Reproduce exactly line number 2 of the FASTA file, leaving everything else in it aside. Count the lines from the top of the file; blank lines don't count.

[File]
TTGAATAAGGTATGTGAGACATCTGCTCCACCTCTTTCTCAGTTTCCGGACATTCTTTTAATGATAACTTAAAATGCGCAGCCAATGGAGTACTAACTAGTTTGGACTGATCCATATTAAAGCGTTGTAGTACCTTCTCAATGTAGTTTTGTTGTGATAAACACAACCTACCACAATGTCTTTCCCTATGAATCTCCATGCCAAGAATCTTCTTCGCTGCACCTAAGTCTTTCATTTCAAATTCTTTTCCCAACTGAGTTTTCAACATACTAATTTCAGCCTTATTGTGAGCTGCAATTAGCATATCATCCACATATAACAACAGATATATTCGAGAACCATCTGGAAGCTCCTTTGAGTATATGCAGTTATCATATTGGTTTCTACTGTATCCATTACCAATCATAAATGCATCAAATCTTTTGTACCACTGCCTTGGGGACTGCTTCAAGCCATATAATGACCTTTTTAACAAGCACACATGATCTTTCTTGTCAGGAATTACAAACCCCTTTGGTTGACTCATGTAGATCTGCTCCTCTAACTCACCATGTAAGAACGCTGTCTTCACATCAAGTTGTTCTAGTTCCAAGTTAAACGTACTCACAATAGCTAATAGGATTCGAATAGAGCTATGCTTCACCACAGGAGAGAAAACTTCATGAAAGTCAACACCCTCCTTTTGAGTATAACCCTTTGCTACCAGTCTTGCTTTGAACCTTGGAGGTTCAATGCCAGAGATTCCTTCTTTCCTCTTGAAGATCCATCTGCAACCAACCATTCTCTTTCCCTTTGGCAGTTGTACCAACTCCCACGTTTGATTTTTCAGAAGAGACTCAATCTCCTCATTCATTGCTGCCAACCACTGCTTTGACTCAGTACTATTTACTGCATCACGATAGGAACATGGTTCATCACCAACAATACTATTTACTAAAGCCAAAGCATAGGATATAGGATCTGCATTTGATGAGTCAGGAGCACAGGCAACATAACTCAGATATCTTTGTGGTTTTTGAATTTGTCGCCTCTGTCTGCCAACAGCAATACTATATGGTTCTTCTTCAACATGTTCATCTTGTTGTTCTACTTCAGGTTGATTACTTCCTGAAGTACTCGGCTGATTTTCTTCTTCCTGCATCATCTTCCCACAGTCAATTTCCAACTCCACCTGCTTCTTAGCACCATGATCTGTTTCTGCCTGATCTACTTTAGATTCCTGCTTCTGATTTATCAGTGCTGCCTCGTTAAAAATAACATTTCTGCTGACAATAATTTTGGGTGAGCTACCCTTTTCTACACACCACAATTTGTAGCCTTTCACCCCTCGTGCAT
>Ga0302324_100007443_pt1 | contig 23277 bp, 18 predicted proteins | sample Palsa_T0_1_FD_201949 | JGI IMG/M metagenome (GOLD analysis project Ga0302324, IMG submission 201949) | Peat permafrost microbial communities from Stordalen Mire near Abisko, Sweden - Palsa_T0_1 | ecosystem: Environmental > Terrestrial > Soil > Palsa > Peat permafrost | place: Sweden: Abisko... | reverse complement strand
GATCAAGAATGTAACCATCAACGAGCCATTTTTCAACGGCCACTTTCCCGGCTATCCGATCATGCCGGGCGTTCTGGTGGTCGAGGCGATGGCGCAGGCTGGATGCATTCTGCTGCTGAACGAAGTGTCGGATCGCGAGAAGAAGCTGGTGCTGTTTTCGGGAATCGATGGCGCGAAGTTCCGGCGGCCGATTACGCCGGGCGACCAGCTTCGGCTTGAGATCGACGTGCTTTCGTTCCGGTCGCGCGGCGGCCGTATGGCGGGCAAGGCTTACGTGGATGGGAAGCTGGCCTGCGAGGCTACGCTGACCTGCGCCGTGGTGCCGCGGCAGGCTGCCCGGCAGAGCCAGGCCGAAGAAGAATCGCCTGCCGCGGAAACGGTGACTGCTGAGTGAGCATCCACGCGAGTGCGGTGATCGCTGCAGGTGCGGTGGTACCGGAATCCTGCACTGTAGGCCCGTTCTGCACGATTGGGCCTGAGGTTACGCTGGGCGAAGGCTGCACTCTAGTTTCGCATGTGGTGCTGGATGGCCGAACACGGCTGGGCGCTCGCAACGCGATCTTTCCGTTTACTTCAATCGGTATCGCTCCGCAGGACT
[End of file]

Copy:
>Ga0302324_100007443_pt1 | contig 23277 bp, 18 predicted proteins | sample Palsa_T0_1_FD_201949 | JGI IMG/M metagenome (GOLD analysis project Ga0302324, IMG submission 201949) | Peat permafrost microbial communities from Stordalen Mire near Abisko, Sweden - Palsa_T0_1 | ecosystem: Environmental > Terrestrial > Soil > Palsa > Peat permafrost | place: Sweden: Abisko... | reverse complement strand